Saturday, September 5, 2009

"A Trail Trial? That Sounds Like Fun!: (hahahahaha)

If any of your acquaintances suggest you sign up your horse for a Trail Trial, just ask them to lend you a hammer. Begin banging yourself on the head with said hammer, and stop only when the relief will be very intense. The banging part is how you'll feel during the Trail Trail; the quitting part is how you'll feel when you get home.

There I have saved you some money and time.

So today John and I failed to borrow a hammer. On our way to the farm hosting the Trail Trial, the road looked like this:

If there's one thing I hate more than almost anything else, it is hauling a horse trailer through fog. You can see some sort of sign on the right; I think it says "Go Home Fool".

The day cleared off though and here you can see John feeling fresh and chipper tied to the trailer:

There were 15 riders who were partnered for the ordeal I mean fun. My partner was terrific and I thoroughly enjoyed riding with her and her lovely TWH Smoke:

We decided to help each other instead of getting competitive, and we had some happy times with our two good hearted horses. BUT.

A Trail Trial consists of stations along a trail at which challenges have been placed, to test whether you and your horse are crazy enough yet or need to be driven further insane.

Some of the challenges were fun: a water crossing that got chest deep:

some steep uphills, a campsite with several tents including a Spongebob Squarepants tent that John liked, and a very handsome guy just standing in the trail smiling- to distract us??

Judges give you points based on how well you handle each challenge; there are 'refusals' which subtract from your points; each refusal takes away about 4,923 points so that you can end up with a negative score so huge you may never have the heart to ride again. Handling the obstacle gives you a zero. Yes folks, the perfect metaphor for horsemanship: you never actually get ahead, you just occasionally fail to fall behind and call that success!

We did OK, more or less (well, skipping over our experience at the gate, where John acted like he had just descended from some planet where gates are only found at the Palomino Burial Ground) until we got to the "Logging Camp".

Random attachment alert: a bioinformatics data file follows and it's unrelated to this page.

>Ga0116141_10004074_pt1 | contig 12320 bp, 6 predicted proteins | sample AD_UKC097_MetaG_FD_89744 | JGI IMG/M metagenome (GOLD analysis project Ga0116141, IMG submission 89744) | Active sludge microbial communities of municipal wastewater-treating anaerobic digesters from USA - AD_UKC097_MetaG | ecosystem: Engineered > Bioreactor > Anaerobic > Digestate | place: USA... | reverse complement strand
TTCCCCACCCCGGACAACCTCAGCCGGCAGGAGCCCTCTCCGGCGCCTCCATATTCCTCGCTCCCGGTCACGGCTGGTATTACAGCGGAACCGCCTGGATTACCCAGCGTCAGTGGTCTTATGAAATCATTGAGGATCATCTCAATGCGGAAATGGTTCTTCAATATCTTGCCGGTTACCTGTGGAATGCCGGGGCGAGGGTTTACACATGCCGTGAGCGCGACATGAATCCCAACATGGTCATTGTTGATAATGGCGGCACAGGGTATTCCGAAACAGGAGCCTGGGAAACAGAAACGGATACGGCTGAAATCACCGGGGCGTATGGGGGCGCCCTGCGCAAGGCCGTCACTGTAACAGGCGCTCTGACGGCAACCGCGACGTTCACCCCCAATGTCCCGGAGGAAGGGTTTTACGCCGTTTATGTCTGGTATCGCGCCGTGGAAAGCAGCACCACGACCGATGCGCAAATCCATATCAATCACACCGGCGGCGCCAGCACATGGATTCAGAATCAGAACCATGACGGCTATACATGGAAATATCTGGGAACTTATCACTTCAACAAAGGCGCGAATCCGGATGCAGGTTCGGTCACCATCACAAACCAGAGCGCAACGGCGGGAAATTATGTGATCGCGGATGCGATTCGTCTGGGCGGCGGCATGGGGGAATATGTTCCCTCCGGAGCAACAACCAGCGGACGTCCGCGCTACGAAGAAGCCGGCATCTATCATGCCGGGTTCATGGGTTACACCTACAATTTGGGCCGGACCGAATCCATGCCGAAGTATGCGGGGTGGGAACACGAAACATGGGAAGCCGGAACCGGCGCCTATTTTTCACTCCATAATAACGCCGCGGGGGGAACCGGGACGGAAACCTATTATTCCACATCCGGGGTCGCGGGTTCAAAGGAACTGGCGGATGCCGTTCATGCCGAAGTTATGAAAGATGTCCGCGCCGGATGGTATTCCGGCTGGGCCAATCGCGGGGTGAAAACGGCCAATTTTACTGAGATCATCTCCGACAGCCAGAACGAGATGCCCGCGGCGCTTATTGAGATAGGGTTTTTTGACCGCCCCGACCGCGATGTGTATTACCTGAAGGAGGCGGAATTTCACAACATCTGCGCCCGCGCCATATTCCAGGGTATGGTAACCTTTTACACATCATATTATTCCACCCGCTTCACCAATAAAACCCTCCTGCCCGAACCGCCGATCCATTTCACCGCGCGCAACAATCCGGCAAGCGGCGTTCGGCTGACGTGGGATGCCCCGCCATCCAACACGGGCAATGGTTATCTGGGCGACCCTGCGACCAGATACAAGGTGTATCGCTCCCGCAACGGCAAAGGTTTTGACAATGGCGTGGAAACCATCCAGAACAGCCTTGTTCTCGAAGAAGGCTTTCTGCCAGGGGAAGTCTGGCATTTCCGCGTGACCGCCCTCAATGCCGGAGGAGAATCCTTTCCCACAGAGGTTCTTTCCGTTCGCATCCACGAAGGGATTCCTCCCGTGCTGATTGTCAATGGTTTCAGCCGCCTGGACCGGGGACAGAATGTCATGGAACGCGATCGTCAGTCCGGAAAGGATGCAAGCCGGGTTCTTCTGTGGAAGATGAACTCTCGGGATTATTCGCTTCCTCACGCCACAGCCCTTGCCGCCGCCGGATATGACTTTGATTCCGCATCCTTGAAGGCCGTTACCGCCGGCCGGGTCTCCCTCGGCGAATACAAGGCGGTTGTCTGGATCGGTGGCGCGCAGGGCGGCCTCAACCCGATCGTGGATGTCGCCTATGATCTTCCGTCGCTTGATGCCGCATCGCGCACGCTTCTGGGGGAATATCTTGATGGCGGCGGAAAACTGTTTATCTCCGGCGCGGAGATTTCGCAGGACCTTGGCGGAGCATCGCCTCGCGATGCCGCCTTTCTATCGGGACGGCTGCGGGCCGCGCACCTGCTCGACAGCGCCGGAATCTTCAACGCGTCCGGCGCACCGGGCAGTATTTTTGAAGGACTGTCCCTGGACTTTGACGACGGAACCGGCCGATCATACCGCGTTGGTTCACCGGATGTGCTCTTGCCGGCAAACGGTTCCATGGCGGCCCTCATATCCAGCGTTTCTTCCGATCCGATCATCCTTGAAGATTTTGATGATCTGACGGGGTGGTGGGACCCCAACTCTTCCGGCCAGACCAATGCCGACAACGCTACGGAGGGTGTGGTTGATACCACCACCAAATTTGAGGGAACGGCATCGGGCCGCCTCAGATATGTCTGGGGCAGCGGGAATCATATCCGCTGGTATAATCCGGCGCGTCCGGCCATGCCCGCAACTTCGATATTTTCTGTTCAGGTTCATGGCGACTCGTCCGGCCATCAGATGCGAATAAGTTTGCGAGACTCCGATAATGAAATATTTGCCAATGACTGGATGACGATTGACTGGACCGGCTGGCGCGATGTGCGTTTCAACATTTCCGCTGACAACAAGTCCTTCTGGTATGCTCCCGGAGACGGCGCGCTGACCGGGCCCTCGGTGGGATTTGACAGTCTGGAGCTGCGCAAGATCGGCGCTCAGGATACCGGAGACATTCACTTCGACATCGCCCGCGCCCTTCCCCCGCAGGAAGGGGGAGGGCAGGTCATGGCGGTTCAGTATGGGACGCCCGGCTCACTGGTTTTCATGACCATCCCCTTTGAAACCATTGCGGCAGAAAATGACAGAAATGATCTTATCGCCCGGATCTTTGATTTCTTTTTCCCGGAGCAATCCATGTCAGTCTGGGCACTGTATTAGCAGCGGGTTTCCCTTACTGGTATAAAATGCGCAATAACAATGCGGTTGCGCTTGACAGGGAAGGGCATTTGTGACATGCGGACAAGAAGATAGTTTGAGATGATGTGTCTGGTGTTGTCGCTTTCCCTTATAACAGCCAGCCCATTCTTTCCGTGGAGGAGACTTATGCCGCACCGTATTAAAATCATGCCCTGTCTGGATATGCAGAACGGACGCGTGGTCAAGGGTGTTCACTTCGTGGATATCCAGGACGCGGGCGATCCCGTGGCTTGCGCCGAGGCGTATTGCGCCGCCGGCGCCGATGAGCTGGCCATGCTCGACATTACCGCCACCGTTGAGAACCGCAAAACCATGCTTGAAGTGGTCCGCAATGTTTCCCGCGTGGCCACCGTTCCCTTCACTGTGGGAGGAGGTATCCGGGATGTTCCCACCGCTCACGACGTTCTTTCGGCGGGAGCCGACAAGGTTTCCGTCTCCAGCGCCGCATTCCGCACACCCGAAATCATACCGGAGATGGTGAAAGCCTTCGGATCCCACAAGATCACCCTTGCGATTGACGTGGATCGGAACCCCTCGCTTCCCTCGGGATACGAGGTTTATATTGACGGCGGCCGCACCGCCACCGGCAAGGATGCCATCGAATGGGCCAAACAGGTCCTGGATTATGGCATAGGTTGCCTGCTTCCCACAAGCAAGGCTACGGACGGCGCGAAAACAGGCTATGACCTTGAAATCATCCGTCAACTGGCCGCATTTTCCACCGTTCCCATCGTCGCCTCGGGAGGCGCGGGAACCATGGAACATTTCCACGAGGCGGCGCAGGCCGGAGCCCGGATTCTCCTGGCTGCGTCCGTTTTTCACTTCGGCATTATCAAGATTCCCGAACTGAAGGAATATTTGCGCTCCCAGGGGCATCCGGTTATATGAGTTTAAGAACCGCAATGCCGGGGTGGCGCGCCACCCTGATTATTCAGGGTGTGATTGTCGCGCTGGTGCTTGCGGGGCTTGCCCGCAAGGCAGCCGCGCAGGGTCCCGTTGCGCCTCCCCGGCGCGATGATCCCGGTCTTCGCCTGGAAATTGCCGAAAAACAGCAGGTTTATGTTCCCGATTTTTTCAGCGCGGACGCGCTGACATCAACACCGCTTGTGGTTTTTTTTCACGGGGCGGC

This consisted of a bunch of people who appeared and disappeared randomly out of a death hut, and when in plain sight they operated a gasoline powered log splitter which gave off, I am not exaggerating, the sound of cannons firing over some Civil War battleground. We had to ride a figure-8 in and around the cannon fire, and the fiends timed their log-splits to maximally startle the horse. This is the closest picture I got, and it's a bit blurry & nightmarish for reasons you will easily understand.

Well, John and I covered this particular challenge at what I fondly call a 'mad gallop', a gait that I always think must look impressive and exciting from a safe distance. The main deleterious effect was not on our score (screw that!) but on John's state of mind. He lost it.

We passed on to "the bear cave', someone's raccoon coat hung over a chair; the hay-mowing farmer (not actually part of the challenge course but freakishly loud and provoking the only full-out bolt I have ever experienced with John) and finally the trailer load.

This was a short roofed step-up trailer set in the corner of a field, with Farmer Mengele mowing madly next to the fence and no other horses within sight. John declined to hop right on and the judge said, "I count that one refusal, here comes another one, why don't you just pass this up and take the hit?" I think she was tired. We walked on, John in a sweat far beyond the heat of the day and me with that hammer-my-head feeling.

Good things about the day: I met a nice new friend, I found out John enjoys snuggling raccoon coats, we totally dominated the rocking wooden bridge, and the trails were pretty.

Bad things: I did feel there were dangerous moments, like the logging camp and the bolt. And a horse who won't load onto a trailer can't just be marched away with lost points; you have to return to that problem right away and he must get on. Or you could have a much bigger problem later. So this challenge was not a good one in my opinion. I loaded John up and left once we were back in camp, and I think I owe him an apology and some good treats. This is one experience I will not seek out soon again.